Sandra spent half of yesterday Baking for the kafenion in the village they don't seem to be able to get enough of her baking. She did Apple pie, Quiche and Chocolate buns, paw, paw, paw, is all they say with a gleam in their eyes. Pastry in Greece is all flaky pastry not like we have in the UK the locals had never tried it before. Their English is beginning to improve as Sandra teaches them her version of it, "aye happen lad!" and our Greek is coming on a treat but perhaps not as fast as we would like. I am using a web site to translate written English to Greek and vice versa. In case anyone is interested here the web address it is very good. http://www.systranet.com
Oh well that's about it for this week we shall be going to Levkas on Saturday for some Christmas cards to leave for people here and probably stay over at Tony's if they are not too tied up with other things.
Monday, 9 November 2009
We have been having very wet weather now for about ten days well for eight of the last ten anyway, George (our Greek oracle) says he can’t remember when they last had so much rain over such a long time and it’s forecast to last until Friday as well. It didn’t stop us from going out to Thessalonica on Saturday though, it’s 3.5 hours away although the first hour is only about 35 miles just windy roads. We went there over the top of the mountains as my Sat Nav thought the motorway wasn’t there however it was worth it even though it added an hour to the journey as we went through all the ski resorts and stunning mountain scenery no snow yet though. On the way back we came via the motorway which apart from a couple of little bits still under construction is all the way from coast to coast although we leave it at Ioaninna, there are signs all along the motorway to go slowly and be aware of bears although I would love to see a bear in the wild but I think if I did the last thing I would do is go slowly!!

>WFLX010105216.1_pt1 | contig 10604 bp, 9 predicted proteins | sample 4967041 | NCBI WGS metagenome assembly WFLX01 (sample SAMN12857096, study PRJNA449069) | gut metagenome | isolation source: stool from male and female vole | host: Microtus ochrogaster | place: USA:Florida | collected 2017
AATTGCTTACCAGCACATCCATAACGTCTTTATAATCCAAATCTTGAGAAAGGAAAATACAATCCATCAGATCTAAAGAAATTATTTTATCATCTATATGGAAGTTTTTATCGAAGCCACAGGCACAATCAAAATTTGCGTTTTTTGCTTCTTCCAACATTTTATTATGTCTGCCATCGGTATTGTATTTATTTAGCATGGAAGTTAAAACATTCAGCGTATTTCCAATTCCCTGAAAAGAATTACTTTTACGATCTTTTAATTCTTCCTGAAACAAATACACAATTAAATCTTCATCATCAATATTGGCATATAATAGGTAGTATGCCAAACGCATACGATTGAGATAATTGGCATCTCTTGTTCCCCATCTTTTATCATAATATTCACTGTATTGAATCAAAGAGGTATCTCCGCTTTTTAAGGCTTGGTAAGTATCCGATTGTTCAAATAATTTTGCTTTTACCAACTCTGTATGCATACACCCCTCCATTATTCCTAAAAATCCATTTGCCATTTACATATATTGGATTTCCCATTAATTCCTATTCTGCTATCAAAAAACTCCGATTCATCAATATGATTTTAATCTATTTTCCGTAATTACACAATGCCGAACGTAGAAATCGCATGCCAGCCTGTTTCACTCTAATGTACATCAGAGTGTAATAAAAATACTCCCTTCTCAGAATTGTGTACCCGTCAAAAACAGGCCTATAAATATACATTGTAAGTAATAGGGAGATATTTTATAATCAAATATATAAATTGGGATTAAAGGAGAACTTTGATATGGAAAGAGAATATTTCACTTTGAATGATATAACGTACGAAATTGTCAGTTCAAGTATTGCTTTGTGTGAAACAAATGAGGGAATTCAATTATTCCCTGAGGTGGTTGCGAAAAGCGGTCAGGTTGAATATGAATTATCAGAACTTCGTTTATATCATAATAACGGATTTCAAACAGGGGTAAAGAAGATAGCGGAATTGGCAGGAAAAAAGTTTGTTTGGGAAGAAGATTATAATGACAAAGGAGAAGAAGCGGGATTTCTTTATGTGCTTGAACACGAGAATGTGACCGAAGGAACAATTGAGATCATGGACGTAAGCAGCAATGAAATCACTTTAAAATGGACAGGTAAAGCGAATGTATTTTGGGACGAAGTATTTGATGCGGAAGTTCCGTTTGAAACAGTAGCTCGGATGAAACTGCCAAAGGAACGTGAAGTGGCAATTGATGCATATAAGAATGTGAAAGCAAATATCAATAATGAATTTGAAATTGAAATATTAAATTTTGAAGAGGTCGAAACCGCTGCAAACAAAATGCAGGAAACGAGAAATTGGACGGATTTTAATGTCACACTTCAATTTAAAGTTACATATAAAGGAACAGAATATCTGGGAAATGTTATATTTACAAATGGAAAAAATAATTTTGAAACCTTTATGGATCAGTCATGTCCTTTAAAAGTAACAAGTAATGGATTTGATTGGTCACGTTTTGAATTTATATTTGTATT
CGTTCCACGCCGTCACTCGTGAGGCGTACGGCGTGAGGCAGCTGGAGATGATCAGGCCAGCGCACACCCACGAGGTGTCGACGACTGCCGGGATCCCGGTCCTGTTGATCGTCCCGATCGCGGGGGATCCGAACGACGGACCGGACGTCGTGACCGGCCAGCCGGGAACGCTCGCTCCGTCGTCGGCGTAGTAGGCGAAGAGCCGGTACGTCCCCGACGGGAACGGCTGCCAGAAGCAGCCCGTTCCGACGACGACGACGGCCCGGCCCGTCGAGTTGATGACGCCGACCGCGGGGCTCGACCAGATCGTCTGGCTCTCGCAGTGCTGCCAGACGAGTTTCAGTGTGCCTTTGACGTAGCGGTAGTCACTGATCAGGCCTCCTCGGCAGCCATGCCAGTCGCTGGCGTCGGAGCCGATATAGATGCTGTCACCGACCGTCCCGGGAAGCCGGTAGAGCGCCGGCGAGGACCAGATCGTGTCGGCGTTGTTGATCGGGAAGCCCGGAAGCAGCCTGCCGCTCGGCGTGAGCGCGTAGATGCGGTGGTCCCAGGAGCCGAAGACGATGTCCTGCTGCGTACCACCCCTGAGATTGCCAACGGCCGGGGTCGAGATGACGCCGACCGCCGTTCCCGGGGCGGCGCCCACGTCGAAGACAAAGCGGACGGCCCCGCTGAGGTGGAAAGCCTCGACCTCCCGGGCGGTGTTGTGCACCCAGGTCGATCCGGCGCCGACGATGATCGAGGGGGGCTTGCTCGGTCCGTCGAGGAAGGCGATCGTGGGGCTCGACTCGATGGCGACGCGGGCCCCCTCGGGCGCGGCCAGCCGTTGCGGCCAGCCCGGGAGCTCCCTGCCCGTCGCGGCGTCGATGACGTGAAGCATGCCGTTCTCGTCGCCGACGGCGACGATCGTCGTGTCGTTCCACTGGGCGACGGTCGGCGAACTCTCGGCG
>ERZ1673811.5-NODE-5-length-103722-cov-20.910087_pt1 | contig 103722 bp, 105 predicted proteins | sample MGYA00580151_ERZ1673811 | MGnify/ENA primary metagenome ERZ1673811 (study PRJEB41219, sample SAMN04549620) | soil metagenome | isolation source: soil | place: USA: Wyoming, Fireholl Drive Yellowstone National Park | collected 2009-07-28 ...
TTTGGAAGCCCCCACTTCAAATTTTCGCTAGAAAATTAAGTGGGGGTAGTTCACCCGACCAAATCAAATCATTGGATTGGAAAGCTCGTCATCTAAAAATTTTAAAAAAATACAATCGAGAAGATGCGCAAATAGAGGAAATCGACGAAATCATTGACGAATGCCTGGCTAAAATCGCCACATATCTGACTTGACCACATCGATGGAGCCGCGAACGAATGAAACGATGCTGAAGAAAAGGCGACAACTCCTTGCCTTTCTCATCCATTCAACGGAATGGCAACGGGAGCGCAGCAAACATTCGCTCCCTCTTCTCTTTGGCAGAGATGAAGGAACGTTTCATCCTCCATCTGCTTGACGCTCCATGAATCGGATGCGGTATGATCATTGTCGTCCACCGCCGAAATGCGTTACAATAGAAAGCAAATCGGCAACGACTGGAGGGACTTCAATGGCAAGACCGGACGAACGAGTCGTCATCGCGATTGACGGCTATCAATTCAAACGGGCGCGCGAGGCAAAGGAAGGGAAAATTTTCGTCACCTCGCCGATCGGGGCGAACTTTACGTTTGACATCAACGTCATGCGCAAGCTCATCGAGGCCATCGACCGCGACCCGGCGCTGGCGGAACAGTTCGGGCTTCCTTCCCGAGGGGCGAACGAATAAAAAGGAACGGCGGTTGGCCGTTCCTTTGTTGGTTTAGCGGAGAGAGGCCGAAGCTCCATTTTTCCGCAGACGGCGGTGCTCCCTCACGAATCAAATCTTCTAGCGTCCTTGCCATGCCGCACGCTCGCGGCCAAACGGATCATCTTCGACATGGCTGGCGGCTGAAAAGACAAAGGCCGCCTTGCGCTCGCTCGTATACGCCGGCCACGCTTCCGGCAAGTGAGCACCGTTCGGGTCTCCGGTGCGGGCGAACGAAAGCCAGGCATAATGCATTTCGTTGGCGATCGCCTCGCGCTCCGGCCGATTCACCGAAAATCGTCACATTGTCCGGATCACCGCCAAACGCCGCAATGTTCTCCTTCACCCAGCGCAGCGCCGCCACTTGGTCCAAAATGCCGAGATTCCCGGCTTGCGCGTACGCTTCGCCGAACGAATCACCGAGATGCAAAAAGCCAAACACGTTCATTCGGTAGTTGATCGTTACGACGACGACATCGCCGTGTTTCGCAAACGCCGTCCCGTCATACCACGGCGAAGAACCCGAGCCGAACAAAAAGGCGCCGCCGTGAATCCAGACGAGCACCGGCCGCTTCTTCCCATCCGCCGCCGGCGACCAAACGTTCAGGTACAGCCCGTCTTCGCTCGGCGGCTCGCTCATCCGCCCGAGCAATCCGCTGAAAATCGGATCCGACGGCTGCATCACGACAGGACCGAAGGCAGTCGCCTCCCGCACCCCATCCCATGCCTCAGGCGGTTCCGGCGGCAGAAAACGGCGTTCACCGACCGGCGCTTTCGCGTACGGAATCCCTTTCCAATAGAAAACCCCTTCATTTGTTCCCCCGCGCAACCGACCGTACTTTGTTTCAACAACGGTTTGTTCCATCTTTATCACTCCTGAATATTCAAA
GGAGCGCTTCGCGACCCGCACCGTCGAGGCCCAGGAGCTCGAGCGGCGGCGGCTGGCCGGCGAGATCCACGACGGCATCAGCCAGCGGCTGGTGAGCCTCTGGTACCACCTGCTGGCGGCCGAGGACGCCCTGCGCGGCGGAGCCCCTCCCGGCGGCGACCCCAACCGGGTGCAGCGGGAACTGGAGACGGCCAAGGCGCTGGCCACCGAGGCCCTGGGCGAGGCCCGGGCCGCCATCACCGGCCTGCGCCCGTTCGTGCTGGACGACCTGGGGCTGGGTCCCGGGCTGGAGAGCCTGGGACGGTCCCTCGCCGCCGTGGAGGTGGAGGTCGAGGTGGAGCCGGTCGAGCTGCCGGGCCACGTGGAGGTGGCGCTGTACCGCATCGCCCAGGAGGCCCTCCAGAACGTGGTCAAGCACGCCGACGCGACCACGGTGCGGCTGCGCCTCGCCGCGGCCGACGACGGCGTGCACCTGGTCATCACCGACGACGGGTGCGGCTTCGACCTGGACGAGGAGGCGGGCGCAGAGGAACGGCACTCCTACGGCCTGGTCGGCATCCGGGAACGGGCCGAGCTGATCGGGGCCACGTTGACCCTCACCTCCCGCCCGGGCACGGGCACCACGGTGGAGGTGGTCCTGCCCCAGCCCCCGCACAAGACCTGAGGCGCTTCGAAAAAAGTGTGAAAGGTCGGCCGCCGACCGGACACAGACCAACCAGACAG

We went to IKEA in Thessalonica to get a new bed seeing as the other bedroom only had an old bed frame and a single put-me-up chair bed in it. While we were there we bought some other bits and pieces we needed, lampshades, mirror etc. Thessalonica is a beautiful city with all the multinational stores in it including Makro of all things and a fantastic frontage along the Aegean, it’s really well worth the visit and we shall be going back there to see it better when the weather is warmer next year.
George has also said about us going to Turkey for a few days which is quite near when you get to Thessalonica. We took George and Martha (although we have now found out her name is Manthra) out for a drive yesterday into the mountains north of Ioannina to a place called Papingo which is all national park and untouched, they are not allowed to use concrete as a building material so all the houses are made of Stone really pretty. (Sorry no piccies forgot the camera AGAIN!) There is a huge gorge there rather like a Samaria gorge in Crete and equally as beautiful. We went in our car as it’s not easy travelling with four people in a petrol tanker (Georges vehicle) up some of the hills although Sanny could ride shotgun for ballast. He took us to a restaurant for tea and also another one for coffee earlier and would not take a penny for it and we had a right feast. You would love it!
Tony (from the villa in Levkas) has asked me to consider being crew in his J24 class yacht. He’s going to teach me obviously and I did make it clear to him that I am a novice sailor and only did the theory bit of the day skipper course !!! He did the round island race last Saturday and got knocked flat in a squall he was telling me on the phone that he was doing over 10 knots on just the jib as his main got ripped in the squall, he said only two finished out of all the starters and the weather was very unpredictable with thunder storms etc. Sounds pretty exciting to me!
Sorry again for the lack of photo's I really must stick a camera in the car.
Friday, 6 November 2009